We continue to be impressed by the number of farms that are improving their production numbers. Currently, 17 farms in the Swine Management Services (SMS) database are averaging over 30 pigs weaned/mated female/year (PW/MF/Y). As the reports about the impact of the drought mount each day, every extra weaned pig can cut the cost of production.
Information in our database allows us to calculate the cost to raise a weaned pig. The average of for the last 12 months was about $34. Being able to spread those costs over more pigs per sow is important. With $6/bu. corn, each additional PW/MF/Y reduces the cost per pig weaned by approximately $1.60. On the 30 PW/MF/Y farms, the cost of producing pigs is $6 to $8 lower than farms producing 25 PW/MF/Y.
To look at some of the differences in production numbers based on PW/MF/Y, we selected 493 farms with a total inventory of 876,101 mated females from the SMS database of 811 farms with 1,414,000 females. Farms selected had to be in full production for 52 weeks. Farms that were new start-ups, repopulating, using parity segregation or with major disease breaks were not included.
Qualifying farms had to average at least 20 PW/MF/Y. Farms were broken down into six categories by PW/MF/Y as follows:
Table 1 contains data from the 493 farms showing the number of farms in the six categories for PW/MF/Y, litters/mated female/year, average female parity, farrowing interval, average non-productive days, average mated female non-productive days, gilt replacement rate, percent females culled, average parity culled and percent female death loss.
The 493 farms averaged 25.40 PW/MF/Y with a range of 31.26 PW/MF/Y for the top 13 farms and 21.32 PW/MF/Y for the bottom 34 farms. Litters/mated female/year varied from 2.49 to 2.26 and averaged 2.40. Average parity is 2.70, with 30 PW/MF/Y or more averaging 2.49 vs. farms at 20-22 PW/MF/Y averaging 2.83.
When we look at farrowing interval, the range is 143.4 to 149.1 days, with a difference of 5.7 days. We list average non-productive days in the table, however, this is a number we do not look at because there is some variation in the way gilts are entered into the record program. If you are entering gilts 60 days before they are bred, non-productive days are higher. To be able to compare farm more accurately, we use “average mated female non-productive days.” In this database, the range is 22.4 to 49.8 days, with an average of 34.3 days.
Table 1 also shows gilt replacement rate ranges from 50.6% to 63.3%, with an average of 53.0%. It is interesting to see the top farms have younger sow herds with a higher replacement rate and producing more pigs. With changes in how producers pay genetic royalties and the high prices for cull sows the last few years, more producers are turning their gilts faster and keeping cost of replacement gilts low. The top farms also have a lower female death loss at 4.7% vs. the bottom farms at 7.9%. For each 1% change in female death loss there is a drop or gain of 0.25 PW/MF/Y. An improvement of 4% equals one more PW/MF/Y.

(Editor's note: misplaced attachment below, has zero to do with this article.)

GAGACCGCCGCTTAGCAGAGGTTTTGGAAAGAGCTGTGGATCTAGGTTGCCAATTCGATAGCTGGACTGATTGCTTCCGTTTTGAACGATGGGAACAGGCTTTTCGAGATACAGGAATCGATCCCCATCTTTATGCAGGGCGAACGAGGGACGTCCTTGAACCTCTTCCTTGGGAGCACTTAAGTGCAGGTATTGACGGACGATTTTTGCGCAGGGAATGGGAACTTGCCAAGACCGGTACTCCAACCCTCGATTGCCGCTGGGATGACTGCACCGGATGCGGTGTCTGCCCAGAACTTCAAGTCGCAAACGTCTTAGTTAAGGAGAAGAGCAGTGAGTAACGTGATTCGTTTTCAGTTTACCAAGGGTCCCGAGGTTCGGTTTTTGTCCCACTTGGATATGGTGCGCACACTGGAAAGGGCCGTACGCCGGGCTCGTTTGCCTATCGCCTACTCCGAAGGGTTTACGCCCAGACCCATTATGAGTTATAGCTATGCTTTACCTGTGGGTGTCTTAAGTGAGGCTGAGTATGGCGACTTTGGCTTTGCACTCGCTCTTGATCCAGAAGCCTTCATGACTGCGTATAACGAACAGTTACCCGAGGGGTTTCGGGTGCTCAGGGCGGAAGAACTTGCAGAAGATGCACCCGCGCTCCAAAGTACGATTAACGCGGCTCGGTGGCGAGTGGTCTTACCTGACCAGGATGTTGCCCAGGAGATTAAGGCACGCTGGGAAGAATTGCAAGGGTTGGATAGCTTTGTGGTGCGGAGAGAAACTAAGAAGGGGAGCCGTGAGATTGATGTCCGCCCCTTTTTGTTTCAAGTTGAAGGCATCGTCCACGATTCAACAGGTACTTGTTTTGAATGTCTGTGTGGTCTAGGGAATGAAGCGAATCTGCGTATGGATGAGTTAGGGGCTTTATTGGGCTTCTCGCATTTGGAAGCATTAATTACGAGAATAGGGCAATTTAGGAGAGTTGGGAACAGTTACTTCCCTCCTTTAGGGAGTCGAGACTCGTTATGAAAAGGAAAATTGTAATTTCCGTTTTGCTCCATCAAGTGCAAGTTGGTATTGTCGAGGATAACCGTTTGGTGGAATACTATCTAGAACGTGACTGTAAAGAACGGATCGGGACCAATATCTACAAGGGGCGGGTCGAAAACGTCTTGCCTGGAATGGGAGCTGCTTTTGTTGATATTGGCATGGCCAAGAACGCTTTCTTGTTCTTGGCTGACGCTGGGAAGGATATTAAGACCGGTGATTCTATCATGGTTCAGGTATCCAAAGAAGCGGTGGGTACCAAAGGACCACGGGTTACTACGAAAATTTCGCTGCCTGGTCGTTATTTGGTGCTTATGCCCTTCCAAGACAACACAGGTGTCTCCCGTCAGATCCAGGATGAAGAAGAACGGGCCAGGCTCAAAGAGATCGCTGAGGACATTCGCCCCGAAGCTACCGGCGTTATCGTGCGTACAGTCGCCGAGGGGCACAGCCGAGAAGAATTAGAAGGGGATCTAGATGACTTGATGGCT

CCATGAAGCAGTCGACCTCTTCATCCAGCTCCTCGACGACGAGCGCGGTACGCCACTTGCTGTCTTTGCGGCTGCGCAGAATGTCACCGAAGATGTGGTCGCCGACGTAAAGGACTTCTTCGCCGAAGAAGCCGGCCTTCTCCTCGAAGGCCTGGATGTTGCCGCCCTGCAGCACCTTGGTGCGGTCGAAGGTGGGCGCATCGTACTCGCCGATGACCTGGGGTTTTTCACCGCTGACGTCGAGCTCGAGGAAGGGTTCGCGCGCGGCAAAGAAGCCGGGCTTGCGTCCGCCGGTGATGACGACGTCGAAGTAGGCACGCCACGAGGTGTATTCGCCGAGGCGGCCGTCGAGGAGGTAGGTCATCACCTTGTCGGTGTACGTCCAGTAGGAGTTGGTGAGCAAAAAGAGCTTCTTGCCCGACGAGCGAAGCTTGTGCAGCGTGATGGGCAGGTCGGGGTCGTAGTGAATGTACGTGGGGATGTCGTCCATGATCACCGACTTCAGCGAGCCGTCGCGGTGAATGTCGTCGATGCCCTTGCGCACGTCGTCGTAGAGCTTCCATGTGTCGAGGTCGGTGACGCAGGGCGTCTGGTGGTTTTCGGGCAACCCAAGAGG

A review of Table 1 shows the top 13 farms with over 30 PW/MF/Y get more litters per sow per year with a higher farrowing rate, lower wean-to-1st service interval, faster turns of sow inventory and work to keep sow death loss lower.
Chart 1 shows the distribution of the 811 farms in the full SMS database and the subset of 493 farms used for this article. We continue to be amazed by the wide variation – from less than 15 PW/MF/Y to over 30PW/MF/Y.
Looking at the trend lines for the most recent 12 quarters, the top 13 farms (30 PW/MF/Y or more) in Charts 2-5 and the 151 farms with 20-23.9 PW/MF/Y in Charts 6-9 can be compared. Charts 2 and 6 show the 30+ PW/MF/Yfarms improving from 27.70 to 31.11 PW/MF/Y, while the bottom farms remain static at 22-23 PW/MF/Y.
Farrowing intervals in Charts 4 and 8 show the Top 13 farms dropped from 146.6 to 142.6 days, while the bottom 151 farms increased from 146.0 to 148.8 days. That is a difference of 6.2 days, which at $2.50/day for open sow days is a cost of $15.50/sow/year in housing cost.
Charts 5 and 9 look at female death loss (%). The lower bracketed farms’ female death loss averages over 6% while the top farms are trending down from 8.6 to 4.5%, which is an improvement of 1 PW/MF/Y.
We know there are lots of variables that affect PW/MF/Y, including genetics, nutrition, facilities, size of farm, etc. So why is there a difference of 10 PW/MF/Ybetween the top 13 farms and the bottom 34 farms? We feel the biggest variable is people. It is important to develop a culture that engages long-term employees. As feed costs continue to climb, an extra PW/MF/Y could reduce the cost to raise all pigs from that sow by about $1.60/pig. Reducing open sow days by one day could save $2.50/sow/day. Fine- tuning the little things can reduce production costs.
Our 10th Anniversary
Swine Management Services celebrated its 10-year anniversary on Aug. 1, 2012. We would like to thank all of our customers, friends and people in the swine industry who have supported us and our business during our first decade.
Key Performance Indicators
Tables 2 and 3 (below) provide 52-week and 13-week rolling averages for key performance indicators (KPI) of breeding herd performance. These tables reflect the most current quarterly data available and are presented with each column. The KPI’s can be used as general guidelines to measure the productivity of your herd compared to the top 10% and top 25% of farms, the average performance for all farms, and the bottom 25% of farms in the SMS database.
If you have questions or comments about these columns, or if you have a specific performance measurement that you would like to see benchmarked in our database, please address them to: email@example.com or firstname.lastname@example.org.